Press Release

AIA Unveils New 5-Year R&D Plan – Asks for a Vision for Aeronautics

By SpaceRef Editor
February 26, 2004
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The Aerospace Industries Association put forward its second five-year research and development plan at a briefing today, asking the administration to develop a vision for aeronautics similar to the one proposed recently by the president for space exploration. Clayton M. Jones, chair of the AIA Board of Governors’ initiative on aerospace research and development and chairman, president and CEO of Rockwell Collins, presented the plan. “The most spectacular enhancements of life in the 21st century will be tied to discoveries made in research and development for aerospace,” he said.

This plan follows on the heels of AIA’s first five-year plan, which soughtóand accomplished significant funding increases for defense R&D. The new plan calls for a continuation of DoD’s strong levels of R&D funding, and seeks increases for NASA and the FAA over the next five years.

Jones said that AIA’s plan calls for the government to reverse declining funding for the FAA’s aeronautics research and development budgets and its facilities and equipment modernization budgets. In the administration’s ’05 budget projection, FAA funding for modernization has been reduced significantly. The aerospace industry has serious concerns about cutting funding for air traffic modernization just as air traffic is reaching saturation in some cities and flights are being cut back, he said. AIA’s plan calls for an increase in FAA funding of $3.8 billion over the next five years for civil aeronautics R&D. AIA’s plan also calls for increases of $34 billion over the next five years for NASA, and seeks to increase funding for NASA aeronautics next year to $1.7 billionóup from the current ’05 projection of $900 millionóan 11 percent drop from 2004.

AIA President and CEO John W. Douglass said that the president’s vision for space “charts an essential course for space exploration and answers many of industry’s questions about the kinds of technologies that will be needed in the future.” Although AIA supports the president’s plan, which increases funding for exploration capabilities by $12 billion over the next five years, the association believes the administration should be challenged to create a new human-rated space exploration vehicle by 2010, rather than 2014. The current NASA plan calls for retirement of the space shuttle by 2010 and a new manned vehicle by 2014, leaving a four year gap in which maintenance of the International Space Station would be accomplished by Russian or French space vehicles.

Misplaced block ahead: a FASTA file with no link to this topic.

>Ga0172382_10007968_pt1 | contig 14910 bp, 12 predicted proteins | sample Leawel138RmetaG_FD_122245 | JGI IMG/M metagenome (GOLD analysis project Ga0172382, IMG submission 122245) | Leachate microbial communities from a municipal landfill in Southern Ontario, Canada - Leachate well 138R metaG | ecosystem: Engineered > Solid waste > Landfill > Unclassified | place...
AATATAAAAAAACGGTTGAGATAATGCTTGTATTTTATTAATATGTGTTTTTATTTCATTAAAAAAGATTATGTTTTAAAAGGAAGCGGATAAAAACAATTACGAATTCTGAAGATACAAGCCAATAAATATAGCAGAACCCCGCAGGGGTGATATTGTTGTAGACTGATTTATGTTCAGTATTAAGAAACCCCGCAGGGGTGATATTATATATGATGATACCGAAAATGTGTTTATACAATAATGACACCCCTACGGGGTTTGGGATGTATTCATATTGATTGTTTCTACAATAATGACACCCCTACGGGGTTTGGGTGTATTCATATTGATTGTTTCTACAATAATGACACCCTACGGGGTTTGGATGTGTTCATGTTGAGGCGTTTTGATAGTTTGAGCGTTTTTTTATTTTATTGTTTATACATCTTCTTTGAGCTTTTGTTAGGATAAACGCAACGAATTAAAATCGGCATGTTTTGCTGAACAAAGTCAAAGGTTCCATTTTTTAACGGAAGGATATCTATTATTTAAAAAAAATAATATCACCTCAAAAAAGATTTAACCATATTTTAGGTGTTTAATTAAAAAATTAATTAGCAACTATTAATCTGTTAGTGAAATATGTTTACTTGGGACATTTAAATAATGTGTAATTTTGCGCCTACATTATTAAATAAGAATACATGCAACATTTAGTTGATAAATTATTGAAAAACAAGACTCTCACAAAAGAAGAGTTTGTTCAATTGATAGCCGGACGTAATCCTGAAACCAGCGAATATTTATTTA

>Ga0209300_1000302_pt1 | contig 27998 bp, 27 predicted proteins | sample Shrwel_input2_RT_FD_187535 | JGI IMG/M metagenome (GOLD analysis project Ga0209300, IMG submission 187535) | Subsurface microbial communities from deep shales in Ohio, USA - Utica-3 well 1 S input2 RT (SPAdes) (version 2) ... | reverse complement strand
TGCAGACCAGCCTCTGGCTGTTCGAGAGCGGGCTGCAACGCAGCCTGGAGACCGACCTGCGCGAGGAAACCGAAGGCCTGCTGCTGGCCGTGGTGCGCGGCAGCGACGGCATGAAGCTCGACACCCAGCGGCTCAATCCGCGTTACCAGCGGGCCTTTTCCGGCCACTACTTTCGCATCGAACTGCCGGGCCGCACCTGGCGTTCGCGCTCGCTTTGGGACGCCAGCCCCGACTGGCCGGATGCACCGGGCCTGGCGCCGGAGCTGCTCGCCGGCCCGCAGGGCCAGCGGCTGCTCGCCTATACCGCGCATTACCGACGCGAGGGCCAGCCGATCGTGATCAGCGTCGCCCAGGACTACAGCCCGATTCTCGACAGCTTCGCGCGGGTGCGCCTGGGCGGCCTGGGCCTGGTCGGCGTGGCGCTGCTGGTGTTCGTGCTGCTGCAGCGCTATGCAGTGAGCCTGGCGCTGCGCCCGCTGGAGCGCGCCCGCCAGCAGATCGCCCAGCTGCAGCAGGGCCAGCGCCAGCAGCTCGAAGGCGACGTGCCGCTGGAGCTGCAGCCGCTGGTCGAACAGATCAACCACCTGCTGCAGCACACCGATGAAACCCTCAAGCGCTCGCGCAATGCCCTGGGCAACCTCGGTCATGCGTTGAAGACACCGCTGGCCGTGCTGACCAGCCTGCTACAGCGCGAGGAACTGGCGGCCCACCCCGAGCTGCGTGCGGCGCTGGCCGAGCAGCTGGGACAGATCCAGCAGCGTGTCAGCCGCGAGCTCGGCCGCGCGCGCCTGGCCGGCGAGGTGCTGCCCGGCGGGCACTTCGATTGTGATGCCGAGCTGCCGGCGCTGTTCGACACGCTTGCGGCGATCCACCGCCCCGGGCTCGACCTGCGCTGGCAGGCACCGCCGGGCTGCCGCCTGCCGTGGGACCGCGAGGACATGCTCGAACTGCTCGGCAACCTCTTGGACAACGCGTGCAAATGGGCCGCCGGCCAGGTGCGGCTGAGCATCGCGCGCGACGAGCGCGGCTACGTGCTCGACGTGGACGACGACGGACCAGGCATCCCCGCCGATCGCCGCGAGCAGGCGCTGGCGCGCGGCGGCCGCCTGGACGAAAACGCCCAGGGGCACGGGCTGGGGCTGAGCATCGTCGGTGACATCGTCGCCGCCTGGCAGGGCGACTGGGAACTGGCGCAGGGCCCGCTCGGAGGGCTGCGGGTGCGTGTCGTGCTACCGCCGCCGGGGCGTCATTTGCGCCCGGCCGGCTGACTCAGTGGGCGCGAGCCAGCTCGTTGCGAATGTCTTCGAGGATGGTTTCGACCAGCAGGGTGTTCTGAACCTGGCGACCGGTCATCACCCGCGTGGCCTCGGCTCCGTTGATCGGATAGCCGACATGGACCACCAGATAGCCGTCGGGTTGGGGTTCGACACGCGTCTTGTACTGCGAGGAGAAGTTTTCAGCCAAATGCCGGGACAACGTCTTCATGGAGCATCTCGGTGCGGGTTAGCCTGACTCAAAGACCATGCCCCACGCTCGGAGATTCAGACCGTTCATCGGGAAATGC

Jones said the aerospace industry was also concerned that funds would be diverted within the NASA budget from aeronautics to the space program. Industry is asking that NASA maintains a continued balance between space and aeronautics budgets.

He said that AIA fully supports the formation of the multi-agency Joint Planning and Development Office (JPDO), tasked with modernizing our air traffic modernization system. He said AIA’s members will work with the JPDO to develop a unified

inter-agency R&D program, coordinated across the government. He also said AIA’s plan encourages public/private partnerships to develop the National Airspace System (NAS) modernization plan for new technology in safety, ATM development and deployment, NAS transformation, propulsion and fuel systems, advanced materials structures, environmental impacts, and for rotorcraft.

AIA’s five year plan, covering the years 2004-2008, does not ask for increases in funding for defense R&D (’05 budget projection calls for an increase of $69 billion) but seeks a reallocation of funds to areas that are critical to the industry and have been under funded in recent years: solid rocket motors, avionics, rotorcraft, propulsion systems, GPS modernization, and aircraft engine component improvements.

For a copy of AIA’s new five year R&D plan, go to:

Visit AIA’s homepage at

P.A. Rel. 2004-7


Contact: Janet Neale, AIA

(703) 358-1076

SpaceRef staff editor.